If you can't do anything else, deadhead. When weeds start to flower, chop their stems before the flowers can turn to seeds. That won't kill this year's weeds, but at least next year's weeds won't be worse. Cutting back flowering weeds before they make seed will really help bring them under control.
How do you deal with a stand of wild mustard or huge clumps of goldenrod? Power tools! Weed whacker to the rescue. As a gardening tool, the weed whacker lacks finesse, but you can chop the tops off a whole lot of weeds, very quickly. As a bonus, some of them – especially tree seedlings – may be discouraged enough to turn up their toes and disappear.
What if you look out and see telltale white fluffs or crunchy brown spikes ? It's not too late to prevent a new crop of weeds! Arm yourself with pruning shears and grocery bags, and go after those bad boys. Carefully bend the seed heads down into the bag, then cut them off with the sheers. You might use similar methods when you shake down free seed from your garden flowers, but in this case your harvest is headed straight for the trash! I suppose if you have good compost "cooking," with temperatures getting nice and hot inside the pile, you could try composting your weed seed trash. Tossing it seems more prudent.
Once seeds have dropped, you're still not doomed to being overrun with new weeds. Germination inhibitors are your secret weapon in the War on Weeds. Also known as pre-emergent herbicides, they stop weed seeds from sprouting in your yard and garden. "PreenTM" is the best-known brand for garden applications, and "HaltzTM" is most often found in lawn fertilizers marketed for spring application. Corn gluten is an inexpensive organic alternative for preventing weedlings in both lawn and garden.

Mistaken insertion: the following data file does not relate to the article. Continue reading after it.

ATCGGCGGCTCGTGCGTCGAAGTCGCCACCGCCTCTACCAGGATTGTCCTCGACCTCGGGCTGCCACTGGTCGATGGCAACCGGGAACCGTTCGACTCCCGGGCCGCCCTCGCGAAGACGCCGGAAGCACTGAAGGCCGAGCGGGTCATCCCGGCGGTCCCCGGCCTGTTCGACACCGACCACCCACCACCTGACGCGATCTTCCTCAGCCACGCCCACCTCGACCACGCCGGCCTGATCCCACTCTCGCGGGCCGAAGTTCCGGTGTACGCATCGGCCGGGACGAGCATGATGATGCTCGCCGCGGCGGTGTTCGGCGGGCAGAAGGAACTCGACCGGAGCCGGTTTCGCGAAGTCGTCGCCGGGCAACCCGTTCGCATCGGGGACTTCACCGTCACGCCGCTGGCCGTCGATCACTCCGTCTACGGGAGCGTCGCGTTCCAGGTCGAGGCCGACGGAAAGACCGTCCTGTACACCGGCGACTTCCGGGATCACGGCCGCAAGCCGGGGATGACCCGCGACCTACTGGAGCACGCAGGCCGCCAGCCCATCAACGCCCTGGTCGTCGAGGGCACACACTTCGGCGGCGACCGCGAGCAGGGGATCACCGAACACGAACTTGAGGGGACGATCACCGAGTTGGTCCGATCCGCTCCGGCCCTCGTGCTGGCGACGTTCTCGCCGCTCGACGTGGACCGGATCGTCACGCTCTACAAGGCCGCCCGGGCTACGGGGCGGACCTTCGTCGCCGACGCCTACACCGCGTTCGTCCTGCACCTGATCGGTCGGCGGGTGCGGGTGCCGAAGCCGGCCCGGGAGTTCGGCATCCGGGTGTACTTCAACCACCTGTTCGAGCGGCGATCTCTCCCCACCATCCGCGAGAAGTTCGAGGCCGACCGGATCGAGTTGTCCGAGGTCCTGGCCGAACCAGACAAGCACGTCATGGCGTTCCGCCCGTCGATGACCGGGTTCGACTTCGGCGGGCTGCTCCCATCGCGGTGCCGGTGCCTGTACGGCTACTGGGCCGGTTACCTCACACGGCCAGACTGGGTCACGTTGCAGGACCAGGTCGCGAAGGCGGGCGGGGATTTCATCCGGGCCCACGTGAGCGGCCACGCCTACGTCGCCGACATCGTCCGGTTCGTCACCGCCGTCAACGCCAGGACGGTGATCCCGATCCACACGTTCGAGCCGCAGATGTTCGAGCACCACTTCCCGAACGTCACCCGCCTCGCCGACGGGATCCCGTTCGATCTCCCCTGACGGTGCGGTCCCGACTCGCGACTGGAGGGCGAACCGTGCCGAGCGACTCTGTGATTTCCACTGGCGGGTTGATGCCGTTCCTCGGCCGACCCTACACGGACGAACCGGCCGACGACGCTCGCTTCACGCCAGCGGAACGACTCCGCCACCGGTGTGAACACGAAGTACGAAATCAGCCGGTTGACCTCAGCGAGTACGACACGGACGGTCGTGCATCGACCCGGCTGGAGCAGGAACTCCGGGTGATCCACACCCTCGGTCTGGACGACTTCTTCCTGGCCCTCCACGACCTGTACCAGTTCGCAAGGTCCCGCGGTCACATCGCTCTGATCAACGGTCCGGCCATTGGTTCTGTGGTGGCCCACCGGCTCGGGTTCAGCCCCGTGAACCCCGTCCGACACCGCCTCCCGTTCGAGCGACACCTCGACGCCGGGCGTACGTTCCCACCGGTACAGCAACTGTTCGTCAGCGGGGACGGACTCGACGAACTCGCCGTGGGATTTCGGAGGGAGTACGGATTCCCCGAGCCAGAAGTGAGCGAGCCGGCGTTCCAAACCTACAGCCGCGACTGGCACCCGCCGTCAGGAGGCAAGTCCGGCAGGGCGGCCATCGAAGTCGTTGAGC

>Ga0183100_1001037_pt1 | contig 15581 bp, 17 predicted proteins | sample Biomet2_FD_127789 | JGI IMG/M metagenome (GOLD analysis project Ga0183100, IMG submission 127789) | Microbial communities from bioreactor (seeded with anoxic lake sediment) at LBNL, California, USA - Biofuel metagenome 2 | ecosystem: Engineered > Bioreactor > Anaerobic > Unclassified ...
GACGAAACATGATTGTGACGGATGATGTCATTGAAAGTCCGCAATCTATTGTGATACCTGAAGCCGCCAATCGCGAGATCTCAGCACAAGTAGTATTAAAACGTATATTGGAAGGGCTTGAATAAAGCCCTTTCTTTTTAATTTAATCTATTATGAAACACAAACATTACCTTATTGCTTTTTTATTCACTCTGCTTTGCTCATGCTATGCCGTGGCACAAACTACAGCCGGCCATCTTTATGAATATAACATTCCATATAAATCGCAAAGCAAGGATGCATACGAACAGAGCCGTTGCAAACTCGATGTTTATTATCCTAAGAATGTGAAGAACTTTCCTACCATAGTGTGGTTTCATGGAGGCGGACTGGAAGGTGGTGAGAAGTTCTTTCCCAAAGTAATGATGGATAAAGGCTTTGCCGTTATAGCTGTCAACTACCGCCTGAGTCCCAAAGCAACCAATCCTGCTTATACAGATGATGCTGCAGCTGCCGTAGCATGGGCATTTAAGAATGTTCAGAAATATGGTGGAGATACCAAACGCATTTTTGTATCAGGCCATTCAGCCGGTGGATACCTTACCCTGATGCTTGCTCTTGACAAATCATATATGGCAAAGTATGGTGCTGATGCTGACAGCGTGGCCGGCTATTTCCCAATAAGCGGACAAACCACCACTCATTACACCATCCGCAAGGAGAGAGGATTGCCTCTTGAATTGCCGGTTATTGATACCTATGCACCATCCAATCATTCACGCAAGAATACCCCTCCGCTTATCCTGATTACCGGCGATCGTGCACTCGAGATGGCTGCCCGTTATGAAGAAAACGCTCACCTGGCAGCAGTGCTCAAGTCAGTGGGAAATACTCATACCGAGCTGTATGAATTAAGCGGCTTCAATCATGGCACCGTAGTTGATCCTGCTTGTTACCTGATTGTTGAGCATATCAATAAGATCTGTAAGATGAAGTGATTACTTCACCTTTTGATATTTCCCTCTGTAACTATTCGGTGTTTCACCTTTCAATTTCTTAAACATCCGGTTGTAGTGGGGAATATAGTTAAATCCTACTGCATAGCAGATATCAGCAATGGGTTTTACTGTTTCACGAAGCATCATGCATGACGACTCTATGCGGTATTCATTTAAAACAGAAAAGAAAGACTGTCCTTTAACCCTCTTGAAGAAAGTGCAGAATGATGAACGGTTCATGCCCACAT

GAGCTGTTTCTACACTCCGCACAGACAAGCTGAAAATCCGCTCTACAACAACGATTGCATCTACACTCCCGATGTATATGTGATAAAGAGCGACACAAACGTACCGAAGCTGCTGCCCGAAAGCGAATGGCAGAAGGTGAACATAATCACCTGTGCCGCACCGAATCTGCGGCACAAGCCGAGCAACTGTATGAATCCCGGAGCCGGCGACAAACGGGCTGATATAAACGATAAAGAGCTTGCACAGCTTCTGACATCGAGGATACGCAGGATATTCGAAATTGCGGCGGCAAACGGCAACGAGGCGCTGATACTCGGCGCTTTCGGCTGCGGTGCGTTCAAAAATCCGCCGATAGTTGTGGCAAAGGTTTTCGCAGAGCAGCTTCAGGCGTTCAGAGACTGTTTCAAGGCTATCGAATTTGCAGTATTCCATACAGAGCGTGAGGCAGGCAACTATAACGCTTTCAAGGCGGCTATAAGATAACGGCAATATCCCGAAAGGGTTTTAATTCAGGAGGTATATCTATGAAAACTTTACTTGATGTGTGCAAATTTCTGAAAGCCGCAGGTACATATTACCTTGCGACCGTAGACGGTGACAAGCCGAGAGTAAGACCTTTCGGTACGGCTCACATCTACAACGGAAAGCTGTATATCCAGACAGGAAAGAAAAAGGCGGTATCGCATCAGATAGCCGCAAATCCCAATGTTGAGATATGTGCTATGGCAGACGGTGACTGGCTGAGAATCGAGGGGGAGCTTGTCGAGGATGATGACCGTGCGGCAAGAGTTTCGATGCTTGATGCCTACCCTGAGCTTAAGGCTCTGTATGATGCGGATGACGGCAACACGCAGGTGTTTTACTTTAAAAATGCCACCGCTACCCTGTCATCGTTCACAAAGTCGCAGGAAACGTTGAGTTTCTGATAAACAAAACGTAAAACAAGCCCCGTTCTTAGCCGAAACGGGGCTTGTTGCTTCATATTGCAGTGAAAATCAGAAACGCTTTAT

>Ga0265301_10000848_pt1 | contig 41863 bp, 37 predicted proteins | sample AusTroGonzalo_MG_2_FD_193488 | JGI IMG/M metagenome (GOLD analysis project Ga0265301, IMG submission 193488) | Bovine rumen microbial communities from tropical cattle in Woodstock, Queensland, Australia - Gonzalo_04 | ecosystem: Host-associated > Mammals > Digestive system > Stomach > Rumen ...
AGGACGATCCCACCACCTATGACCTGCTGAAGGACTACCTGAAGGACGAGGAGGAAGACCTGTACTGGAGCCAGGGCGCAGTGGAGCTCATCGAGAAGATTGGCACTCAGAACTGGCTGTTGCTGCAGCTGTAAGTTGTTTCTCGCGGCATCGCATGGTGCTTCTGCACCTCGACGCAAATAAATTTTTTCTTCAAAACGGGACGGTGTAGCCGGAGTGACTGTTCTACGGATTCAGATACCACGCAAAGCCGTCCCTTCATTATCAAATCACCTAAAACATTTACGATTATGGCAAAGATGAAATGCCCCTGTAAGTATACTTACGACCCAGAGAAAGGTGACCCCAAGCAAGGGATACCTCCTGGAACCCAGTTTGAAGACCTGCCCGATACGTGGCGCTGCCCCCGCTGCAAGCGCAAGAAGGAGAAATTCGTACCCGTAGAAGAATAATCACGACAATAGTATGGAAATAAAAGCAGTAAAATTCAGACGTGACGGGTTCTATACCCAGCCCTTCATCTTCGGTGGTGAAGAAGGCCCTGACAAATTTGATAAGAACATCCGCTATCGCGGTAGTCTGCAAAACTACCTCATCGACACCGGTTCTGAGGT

One drawback to using pre-emergent herbicides: it stops all seeds from sprouting, not just weed seeds. Their use means you can't plan to top-seed or reseed any bare spots in your lawn this year. Stopping seeds from sprouting also means you won't benefit from self-sowing action of "good" plants that scatter their seed generously. Reseeding annuals from Ageratum to Zinnias can add a lot of color to a border. And it's fun to find "volunteer" columbines, salvias, hibiscus, etc. popping up around the parent plants. On the other hand, you may not miss the tangled jungle of morning glories trying to take over the bed where you let "just one" plant go to seed.
Stop weed seeds from forming, stop them from dropping, stop them from sprouting. If you do at least this much, your garden may not be weed free next year, but at least you'll be preventing a huge increase in their numbers. It's the first step in the War on Weeds!
Photos by Jill M Nicolaus. Mouse over images for additional information -- just hover your cursor over the picture, and a popup caption will appear.